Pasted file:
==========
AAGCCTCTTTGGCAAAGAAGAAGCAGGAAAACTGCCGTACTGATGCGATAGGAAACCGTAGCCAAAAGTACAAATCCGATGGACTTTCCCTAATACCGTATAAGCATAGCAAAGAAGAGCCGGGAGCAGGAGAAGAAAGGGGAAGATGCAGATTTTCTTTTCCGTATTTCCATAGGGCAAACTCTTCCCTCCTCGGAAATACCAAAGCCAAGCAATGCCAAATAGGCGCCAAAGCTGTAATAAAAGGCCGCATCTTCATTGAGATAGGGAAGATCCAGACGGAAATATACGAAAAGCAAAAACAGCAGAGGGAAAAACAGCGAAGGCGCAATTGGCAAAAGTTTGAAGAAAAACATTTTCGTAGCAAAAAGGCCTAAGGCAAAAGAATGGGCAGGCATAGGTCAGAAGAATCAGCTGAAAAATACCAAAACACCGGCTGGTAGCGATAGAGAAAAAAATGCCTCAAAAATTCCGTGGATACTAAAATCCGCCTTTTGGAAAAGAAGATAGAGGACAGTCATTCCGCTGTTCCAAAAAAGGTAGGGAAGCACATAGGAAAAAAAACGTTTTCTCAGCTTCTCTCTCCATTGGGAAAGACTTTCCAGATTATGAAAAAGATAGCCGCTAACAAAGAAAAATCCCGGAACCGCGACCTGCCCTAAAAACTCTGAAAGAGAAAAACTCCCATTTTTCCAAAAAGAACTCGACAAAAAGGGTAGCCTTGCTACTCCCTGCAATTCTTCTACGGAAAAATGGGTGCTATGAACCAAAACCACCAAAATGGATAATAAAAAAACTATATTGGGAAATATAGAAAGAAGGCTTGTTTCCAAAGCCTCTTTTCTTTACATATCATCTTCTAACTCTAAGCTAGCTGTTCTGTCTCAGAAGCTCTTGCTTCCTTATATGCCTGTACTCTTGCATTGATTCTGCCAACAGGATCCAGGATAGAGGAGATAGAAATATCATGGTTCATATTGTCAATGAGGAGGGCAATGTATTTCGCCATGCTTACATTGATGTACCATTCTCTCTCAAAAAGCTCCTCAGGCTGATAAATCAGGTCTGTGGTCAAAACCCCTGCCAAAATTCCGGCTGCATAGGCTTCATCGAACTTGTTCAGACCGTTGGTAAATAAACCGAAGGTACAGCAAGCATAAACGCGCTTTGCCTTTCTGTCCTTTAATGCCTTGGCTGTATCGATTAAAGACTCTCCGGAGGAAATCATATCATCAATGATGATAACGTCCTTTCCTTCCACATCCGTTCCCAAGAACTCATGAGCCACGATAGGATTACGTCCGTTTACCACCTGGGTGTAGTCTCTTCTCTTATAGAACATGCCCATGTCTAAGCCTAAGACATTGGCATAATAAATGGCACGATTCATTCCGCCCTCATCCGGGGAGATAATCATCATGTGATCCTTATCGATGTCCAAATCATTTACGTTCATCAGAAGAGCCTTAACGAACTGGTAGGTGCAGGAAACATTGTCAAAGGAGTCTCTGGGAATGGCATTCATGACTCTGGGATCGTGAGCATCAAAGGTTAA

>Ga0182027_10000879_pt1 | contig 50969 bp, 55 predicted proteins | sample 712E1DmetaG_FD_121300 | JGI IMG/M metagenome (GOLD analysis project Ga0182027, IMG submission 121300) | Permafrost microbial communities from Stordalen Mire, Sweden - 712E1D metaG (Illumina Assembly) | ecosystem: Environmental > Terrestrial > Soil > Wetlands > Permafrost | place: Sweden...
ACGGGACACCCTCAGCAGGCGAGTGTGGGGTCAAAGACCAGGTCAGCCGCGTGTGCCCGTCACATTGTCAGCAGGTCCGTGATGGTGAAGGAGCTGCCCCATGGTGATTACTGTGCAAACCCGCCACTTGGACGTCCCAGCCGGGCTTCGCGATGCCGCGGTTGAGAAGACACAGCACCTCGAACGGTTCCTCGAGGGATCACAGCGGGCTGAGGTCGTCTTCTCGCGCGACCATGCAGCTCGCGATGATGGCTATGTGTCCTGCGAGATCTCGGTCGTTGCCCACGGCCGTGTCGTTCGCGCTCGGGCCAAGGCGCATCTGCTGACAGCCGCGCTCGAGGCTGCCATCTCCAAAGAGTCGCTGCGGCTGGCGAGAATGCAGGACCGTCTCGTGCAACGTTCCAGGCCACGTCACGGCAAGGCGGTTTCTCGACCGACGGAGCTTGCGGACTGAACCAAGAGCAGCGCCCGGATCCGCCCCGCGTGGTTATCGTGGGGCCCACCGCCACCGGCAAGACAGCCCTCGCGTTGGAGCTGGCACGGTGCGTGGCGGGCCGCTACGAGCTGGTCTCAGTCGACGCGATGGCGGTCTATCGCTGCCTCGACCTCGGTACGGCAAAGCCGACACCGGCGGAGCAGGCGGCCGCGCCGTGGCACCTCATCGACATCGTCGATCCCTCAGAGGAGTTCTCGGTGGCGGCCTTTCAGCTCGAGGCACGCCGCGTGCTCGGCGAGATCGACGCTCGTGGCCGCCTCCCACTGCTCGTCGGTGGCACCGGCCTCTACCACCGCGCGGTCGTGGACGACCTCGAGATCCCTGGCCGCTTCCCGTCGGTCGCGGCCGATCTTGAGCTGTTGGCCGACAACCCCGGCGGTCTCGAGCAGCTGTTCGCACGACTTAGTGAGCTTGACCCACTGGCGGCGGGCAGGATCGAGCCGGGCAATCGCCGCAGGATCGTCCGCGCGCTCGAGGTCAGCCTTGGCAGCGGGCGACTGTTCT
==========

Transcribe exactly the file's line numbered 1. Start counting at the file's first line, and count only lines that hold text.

AAGCCTCTTTGGCAAAGAAGAAGCAGGAAAACTGCCGTACTGATGCGATAGGAAACCGTAGCCAAAAGTACAAATCCGATGGACTTTCCCTAATACCGTATAAGCATAGCAAAGAAGAGCCGGGAGCAGGAGAAGAAAGGGGAAGATGCAGATTTTCTTTTCCGTATTTCCATAGGGCAAACTCTTCCCTCCTCGGAAATACCAAAGCCAAGCAATGCCAAATAGGCGCCAAAGCTGTAATAAAAGGCCGCATCTTCATTGAGATAGGGAAGATCCAGACGGAAATATACGAAAAGCAAAAACAGCAGAGGGAAAAACAGCGAAGGCGCAATTGGCAAAAGTTTGAAGAAAAACATTTTCGTAGCAAAAAGGCCTAAGGCAAAAGAATGGGCAGGCATAGGTCAGAAGAATCAGCTGAAAAATACCAAAACACCGGCTGGTAGCGATAGAGAAAAAAATGCCTCAAAAATTCCGTGGATACTAAAATCCGCCTTTTGGAAAAGAAGATAGAGGACAGTCATTCCGCTGTTCCAAAAAAGGTAGGGAAGCACATAGGAAAAAAAACGTTTTCTCAGCTTCTCTCTCCATTGGGAAAGACTTTCCAGATTATGAAAAAGATAGCCGCTAACAAAGAAAAATCCCGGAACCGCGACCTGCCCTAAAAACTCTGAAAGAGAAAAACTCCCATTTTTCCAAAAAGAACTCGACAAAAAGGGTAGCCTTGCTACTCCCTGCAATTCTTCTACGGAAAAATGGGTGCTATGAACCAAAACCACCAAAATGGATAATAAAAAAACTATATTGGGAAATATAGAAAGAAGGCTTGTTTCCAAAGCCTCTTTTCTTTACATATCATCTTCTAACTCTAAGCTAGCTGTTCTGTCTCAGAAGCTCTTGCTTCCTTATATGCCTGTACTCTTGCATTGATTCTGCCAACAGGATCCAGGATAGAGGAGATAGAAATATCATGGTTCATATTGTCAATGAGGAGGGCAATGTATTTCGCCATGCTTACATTGATGTACCATTCTCTCTCAAAAAGCTCCTCAGGCTGATAAATCAGGTCTGTGGTCAAAACCCCTGCCAAAATTCCGGCTGCATAGGCTTCATCGAACTTGTTCAGACCGTTGGTAAATAAACCGAAGGTACAGCAAGCATAAACGCGCTTTGCCTTTCTGTCCTTTAATGCCTTGGCTGTATCGATTAAAGACTCTCCGGAGGAAATCATATCATCAATGATGATAACGTCCTTTCCTTCCACATCCGTTCCCAAGAACTCATGAGCCACGATAGGATTACGTCCGTTTACCACCTGGGTGTAGTCTCTTCTCTTATAGAACATGCCCATGTCTAAGCCTAAGACATTGGCATAATAAATGGCACGATTCATTCCGCCCTCATCCGGGGAGATAATCATCATGTGATCCTTATCGATGTCCAAATCATTTACGTTCATCAGAAGAGCCTTAACGAACTGGTAGGTGCAGGAAACATTGTCAAAGGAGTCTCTGGGAATGGCATTCATGACTCTGGGATCGTGAGCATCAAAGGTTAA